Field collection days only end when we’ve picked enough fruit to fill all containers (including lunch bags if necessary), or if, even when we hook the branches with the hockey stick and shake the tree as hard as possible, it won’t give up any more fruit. Upon arrival back at Notre Dame, we unload our fruit into our greenhouse, into wire mesh cages over planting trays, so that the emerging larvae, expecting to come out of the apple and hit the soil, then burrow down and pupate for the winter, instead are confined to the trays for us to collect daily.
So field collections do not end in the field. Each day someone has to check all the trays, count the larvae into petri dishes, and store them in the fridge at 4 C for a simulated overwintering period. This is truly the tedious part of field collection season: we handle thousands of larvae per day. Larvae that are vitally important to so many projects, so are handled with lots of focus and care. We half-seriously wonder about where we should put “maggot husbandry” on our CVs, and after several months of counting and focusing so intensely on them, most members of the lab can still see maggots even after we close our eyes for the night.
There are also other species of insects within the apples, that we see both in the field and in the greenhouse. From wasps to butterflies, moths to beetles, to larval stages of all of the above, we know more about what can live in an apple than we ever truly wanted to know. We also joke about the insects we throw into the trash, that some other graduate student somewhere probably studies this one and throws our Rhagoletis in the trash! The diversity of insects underscores the complexity of our system, the interspecies dynamics affecting our flies that must vary between species and between geographic sites. For instance, in walnuts there are competing fly larvae that at first we could not differentiate from the Rhagoletis larvae. It was only after they started to coil up and spring themselves across the room, similar to the larvae in so-called jumping beans, that we realized that this was definitely not the species that we wanted!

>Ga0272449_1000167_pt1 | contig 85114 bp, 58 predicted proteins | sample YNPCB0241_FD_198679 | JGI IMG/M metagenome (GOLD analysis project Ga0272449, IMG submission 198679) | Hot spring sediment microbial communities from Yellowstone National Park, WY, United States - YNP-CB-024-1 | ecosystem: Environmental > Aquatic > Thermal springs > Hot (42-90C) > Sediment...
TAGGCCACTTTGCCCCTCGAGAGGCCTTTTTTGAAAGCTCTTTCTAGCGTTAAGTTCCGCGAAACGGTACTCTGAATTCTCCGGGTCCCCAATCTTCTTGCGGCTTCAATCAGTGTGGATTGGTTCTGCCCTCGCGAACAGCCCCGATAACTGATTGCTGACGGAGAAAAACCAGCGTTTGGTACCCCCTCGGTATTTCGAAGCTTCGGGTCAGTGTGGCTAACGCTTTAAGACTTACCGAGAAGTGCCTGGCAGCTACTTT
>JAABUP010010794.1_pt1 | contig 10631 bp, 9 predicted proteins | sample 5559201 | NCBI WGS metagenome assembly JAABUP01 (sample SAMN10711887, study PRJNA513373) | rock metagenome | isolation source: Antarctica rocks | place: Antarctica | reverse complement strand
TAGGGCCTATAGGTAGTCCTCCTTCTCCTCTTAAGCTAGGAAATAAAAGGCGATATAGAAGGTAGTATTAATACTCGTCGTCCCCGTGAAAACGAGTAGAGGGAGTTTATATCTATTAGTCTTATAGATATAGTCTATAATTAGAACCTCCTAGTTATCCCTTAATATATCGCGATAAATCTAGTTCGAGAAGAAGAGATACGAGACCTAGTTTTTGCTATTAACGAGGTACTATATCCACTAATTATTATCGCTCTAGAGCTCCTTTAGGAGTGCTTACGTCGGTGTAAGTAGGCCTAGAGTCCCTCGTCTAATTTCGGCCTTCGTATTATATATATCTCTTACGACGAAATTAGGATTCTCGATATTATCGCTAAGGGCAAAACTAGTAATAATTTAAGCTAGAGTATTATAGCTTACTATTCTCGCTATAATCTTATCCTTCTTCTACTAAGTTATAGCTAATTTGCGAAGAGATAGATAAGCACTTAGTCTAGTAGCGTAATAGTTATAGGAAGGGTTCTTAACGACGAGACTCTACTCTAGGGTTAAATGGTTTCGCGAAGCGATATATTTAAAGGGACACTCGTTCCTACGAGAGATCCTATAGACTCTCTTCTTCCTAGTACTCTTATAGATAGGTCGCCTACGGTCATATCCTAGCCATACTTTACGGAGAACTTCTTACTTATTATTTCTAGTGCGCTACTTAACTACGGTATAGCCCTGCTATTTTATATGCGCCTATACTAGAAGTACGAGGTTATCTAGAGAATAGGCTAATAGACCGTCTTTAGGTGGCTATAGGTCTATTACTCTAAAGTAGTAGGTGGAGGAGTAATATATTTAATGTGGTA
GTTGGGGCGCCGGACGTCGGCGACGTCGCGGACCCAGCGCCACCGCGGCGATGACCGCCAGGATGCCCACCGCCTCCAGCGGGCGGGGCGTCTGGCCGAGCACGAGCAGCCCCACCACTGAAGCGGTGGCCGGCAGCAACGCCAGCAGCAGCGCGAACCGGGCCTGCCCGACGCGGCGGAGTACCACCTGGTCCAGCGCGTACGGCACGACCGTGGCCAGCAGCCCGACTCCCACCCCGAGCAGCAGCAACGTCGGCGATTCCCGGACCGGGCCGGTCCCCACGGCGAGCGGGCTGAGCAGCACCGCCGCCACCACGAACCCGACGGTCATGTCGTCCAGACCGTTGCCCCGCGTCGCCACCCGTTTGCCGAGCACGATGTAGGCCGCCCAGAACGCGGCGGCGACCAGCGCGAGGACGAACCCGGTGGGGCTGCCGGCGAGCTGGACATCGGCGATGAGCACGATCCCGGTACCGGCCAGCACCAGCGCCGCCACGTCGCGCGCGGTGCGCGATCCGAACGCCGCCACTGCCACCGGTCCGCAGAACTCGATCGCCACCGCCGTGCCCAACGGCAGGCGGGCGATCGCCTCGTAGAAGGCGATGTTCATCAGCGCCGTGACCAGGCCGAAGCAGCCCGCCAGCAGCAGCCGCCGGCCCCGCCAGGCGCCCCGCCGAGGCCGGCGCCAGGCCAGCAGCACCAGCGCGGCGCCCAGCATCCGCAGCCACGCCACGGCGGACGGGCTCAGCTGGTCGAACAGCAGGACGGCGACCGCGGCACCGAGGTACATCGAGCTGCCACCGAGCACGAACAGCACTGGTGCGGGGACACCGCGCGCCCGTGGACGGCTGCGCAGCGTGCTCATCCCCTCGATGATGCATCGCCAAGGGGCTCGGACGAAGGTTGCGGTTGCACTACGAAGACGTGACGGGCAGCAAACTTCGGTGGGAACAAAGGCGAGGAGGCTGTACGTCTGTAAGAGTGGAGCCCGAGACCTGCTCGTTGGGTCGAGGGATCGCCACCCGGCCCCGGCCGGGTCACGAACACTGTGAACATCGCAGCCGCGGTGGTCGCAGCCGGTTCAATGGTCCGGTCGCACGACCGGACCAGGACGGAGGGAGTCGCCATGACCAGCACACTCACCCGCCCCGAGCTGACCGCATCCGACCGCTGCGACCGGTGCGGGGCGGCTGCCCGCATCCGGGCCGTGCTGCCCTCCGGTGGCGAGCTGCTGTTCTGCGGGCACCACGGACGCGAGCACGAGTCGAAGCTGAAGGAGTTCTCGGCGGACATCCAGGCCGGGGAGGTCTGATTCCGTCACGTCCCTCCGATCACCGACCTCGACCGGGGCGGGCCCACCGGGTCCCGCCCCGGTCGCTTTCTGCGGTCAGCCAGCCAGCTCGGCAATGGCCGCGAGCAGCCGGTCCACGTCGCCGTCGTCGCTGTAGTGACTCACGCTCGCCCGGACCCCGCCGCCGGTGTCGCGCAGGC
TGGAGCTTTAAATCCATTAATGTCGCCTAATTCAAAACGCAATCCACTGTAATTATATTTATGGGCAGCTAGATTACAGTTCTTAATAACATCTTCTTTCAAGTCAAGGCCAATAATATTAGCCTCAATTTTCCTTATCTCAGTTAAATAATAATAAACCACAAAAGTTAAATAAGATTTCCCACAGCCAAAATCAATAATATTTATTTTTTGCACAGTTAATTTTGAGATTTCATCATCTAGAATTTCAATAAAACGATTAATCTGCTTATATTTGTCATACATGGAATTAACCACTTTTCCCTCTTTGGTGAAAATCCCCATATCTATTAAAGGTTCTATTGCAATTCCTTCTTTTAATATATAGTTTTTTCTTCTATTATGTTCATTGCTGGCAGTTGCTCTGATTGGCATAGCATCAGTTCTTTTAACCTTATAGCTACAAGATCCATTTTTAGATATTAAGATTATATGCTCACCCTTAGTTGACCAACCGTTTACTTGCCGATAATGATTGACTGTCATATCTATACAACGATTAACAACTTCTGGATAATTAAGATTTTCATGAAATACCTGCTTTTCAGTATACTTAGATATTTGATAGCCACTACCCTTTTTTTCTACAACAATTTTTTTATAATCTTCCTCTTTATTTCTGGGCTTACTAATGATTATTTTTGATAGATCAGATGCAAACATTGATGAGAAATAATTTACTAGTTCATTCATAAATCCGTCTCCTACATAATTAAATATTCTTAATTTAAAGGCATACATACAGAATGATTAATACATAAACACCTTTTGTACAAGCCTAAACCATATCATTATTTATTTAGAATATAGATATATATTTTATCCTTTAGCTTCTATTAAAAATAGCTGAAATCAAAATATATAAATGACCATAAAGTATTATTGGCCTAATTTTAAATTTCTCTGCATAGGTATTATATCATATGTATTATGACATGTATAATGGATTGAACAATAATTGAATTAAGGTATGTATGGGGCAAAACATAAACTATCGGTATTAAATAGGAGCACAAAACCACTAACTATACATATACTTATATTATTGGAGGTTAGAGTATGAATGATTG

The diversity of host fruit varieties is also striking. For instance, we collect a lot of apples from across a north-south gradient. Generally southern apples ripen before northern apples, but even that does not always hold true. Rhagoletis flies also generally prefer sweet, red, soft apples, but this year we established a new site that’s very productive, where the flies are in hard, late-ripening green apples. And at another site, red apples and yellow apples occur side by side, and, while both are heavily infested, it seems like the yellow apples are just a little bit more popular. It all just again reminds you that there are more things going on in nature than you can ever really account for.
Ultimately, although I spend long 18 hour days in the field collecting fruit, and many more hours in the sweltering greenhouse taking care of the Rhagoletis larvae, I feel this work lets me appreciate my study species all the more. And those days when we’re out in the field at just the right time, in just the right weather, to see the flies on the apples, mating and ovipositing like they’ve evolved to do, that’s just the icing on the cake.